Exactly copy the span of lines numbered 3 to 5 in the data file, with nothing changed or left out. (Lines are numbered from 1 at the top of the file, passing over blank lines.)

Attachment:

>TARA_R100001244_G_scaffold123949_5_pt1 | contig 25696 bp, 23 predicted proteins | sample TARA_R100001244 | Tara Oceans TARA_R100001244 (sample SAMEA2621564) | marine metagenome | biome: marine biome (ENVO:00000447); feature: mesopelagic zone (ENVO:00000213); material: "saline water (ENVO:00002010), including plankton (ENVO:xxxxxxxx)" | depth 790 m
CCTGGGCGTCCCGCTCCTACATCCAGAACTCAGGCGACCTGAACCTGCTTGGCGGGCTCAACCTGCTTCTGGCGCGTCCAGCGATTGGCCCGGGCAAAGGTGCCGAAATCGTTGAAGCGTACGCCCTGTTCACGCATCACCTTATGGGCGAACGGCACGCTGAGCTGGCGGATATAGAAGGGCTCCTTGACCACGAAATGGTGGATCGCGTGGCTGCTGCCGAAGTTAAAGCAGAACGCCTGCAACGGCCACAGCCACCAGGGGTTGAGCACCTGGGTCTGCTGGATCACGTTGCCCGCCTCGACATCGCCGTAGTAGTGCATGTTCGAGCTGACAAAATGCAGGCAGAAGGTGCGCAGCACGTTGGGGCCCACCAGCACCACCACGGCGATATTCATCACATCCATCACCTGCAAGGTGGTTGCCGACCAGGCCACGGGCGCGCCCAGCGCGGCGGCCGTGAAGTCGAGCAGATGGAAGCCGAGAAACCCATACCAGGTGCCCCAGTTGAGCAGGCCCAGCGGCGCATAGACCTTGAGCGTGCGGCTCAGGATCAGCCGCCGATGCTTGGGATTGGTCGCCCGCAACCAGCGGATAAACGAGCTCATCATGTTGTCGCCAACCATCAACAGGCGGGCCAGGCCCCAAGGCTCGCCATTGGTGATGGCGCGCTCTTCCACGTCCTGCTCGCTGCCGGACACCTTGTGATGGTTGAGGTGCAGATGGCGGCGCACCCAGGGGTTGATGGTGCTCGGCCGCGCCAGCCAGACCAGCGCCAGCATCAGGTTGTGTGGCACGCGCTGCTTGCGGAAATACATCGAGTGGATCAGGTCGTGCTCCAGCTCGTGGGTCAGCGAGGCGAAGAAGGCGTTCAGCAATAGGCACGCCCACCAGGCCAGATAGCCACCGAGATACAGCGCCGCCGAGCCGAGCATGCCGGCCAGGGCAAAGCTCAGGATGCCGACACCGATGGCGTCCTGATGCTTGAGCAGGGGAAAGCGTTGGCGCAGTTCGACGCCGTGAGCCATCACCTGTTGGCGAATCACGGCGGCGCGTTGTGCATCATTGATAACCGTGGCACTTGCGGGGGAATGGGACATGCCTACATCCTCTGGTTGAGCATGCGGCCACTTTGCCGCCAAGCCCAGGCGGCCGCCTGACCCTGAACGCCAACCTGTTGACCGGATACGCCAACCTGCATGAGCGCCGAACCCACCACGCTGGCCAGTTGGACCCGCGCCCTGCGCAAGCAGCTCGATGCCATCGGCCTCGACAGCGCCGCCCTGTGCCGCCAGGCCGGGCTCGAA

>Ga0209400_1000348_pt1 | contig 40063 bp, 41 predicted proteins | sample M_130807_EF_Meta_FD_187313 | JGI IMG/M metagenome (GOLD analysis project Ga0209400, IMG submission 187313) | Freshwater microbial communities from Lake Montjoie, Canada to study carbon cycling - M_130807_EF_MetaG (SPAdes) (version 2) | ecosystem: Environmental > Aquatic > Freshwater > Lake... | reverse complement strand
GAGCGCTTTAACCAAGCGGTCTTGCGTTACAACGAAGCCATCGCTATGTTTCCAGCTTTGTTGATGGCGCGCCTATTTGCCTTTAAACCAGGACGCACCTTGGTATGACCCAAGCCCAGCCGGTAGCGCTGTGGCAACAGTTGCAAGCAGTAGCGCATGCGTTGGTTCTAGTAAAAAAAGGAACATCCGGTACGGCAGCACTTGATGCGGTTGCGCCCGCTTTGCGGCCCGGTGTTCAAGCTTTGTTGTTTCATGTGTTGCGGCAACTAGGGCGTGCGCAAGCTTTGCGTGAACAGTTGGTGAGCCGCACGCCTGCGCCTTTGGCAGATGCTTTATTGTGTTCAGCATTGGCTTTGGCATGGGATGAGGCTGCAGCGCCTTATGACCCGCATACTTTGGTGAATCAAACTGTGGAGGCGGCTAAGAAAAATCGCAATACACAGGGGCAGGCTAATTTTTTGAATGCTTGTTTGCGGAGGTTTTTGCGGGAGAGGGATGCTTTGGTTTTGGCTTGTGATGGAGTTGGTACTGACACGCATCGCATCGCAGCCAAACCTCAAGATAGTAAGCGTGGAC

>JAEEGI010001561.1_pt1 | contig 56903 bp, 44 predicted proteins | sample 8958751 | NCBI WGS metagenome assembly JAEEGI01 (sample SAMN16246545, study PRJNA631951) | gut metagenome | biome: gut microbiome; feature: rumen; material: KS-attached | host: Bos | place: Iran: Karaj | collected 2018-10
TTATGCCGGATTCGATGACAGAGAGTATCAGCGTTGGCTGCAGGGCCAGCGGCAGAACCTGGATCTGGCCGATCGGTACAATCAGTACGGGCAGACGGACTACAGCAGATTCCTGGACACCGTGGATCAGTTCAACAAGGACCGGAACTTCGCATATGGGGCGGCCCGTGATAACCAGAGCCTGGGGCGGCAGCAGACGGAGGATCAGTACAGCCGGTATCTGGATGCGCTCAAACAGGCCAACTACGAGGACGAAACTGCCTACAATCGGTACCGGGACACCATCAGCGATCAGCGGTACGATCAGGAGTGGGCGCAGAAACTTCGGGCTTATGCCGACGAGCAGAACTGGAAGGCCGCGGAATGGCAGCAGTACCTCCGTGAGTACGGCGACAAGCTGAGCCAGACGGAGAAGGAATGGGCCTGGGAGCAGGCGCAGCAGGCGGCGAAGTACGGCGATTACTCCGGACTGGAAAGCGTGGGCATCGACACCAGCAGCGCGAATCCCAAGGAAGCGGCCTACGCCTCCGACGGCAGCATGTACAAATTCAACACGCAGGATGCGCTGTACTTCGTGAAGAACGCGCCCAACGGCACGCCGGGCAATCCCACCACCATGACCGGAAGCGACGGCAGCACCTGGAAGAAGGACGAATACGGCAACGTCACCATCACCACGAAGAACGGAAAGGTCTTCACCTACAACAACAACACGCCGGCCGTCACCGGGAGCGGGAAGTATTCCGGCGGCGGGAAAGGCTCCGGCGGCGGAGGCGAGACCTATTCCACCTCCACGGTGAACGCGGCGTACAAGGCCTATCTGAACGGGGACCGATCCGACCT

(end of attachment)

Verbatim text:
>Ga0209400_1000348_pt1 | contig 40063 bp, 41 predicted proteins | sample M_130807_EF_Meta_FD_187313 | JGI IMG/M metagenome (GOLD analysis project Ga0209400, IMG submission 187313) | Freshwater microbial communities from Lake Montjoie, Canada to study carbon cycling - M_130807_EF_MetaG (SPAdes) (version 2) | ecosystem: Environmental > Aquatic > Freshwater > Lake... | reverse complement strand
GAGCGCTTTAACCAAGCGGTCTTGCGTTACAACGAAGCCATCGCTATGTTTCCAGCTTTGTTGATGGCGCGCCTATTTGCCTTTAAACCAGGACGCACCTTGGTATGACCCAAGCCCAGCCGGTAGCGCTGTGGCAACAGTTGCAAGCAGTAGCGCATGCGTTGGTTCTAGTAAAAAAAGGAACATCCGGTACGGCAGCACTTGATGCGGTTGCGCCCGCTTTGCGGCCCGGTGTTCAAGCTTTGTTGTTTCATGTGTTGCGGCAACTAGGGCGTGCGCAAGCTTTGCGTGAACAGTTGGTGAGCCGCACGCCTGCGCCTTTGGCAGATGCTTTATTGTGTTCAGCATTGGCTTTGGCATGGGATGAGGCTGCAGCGCCTTATGACCCGCATACTTTGGTGAATCAAACTGTGGAGGCGGCTAAGAAAAATCGCAATACACAGGGGCAGGCTAATTTTTTGAATGCTTGTTTGCGGAGGTTTTTGCGGGAGAGGGATGCTTTGGTTTTGGCTTGTGATGGAGTTGGTACTGACACGCATCGCATCGCAGCCAAACCTCAAGATAGTAAGCGTGGAC

>JAEEGI010001561.1_pt1 | contig 56903 bp, 44 predicted proteins | sample 8958751 | NCBI WGS metagenome assembly JAEEGI01 (sample SAMN16246545, study PRJNA631951) | gut metagenome | biome: gut microbiome; feature: rumen; material: KS-attached | host: Bos | place: Iran: Karaj | collected 2018-10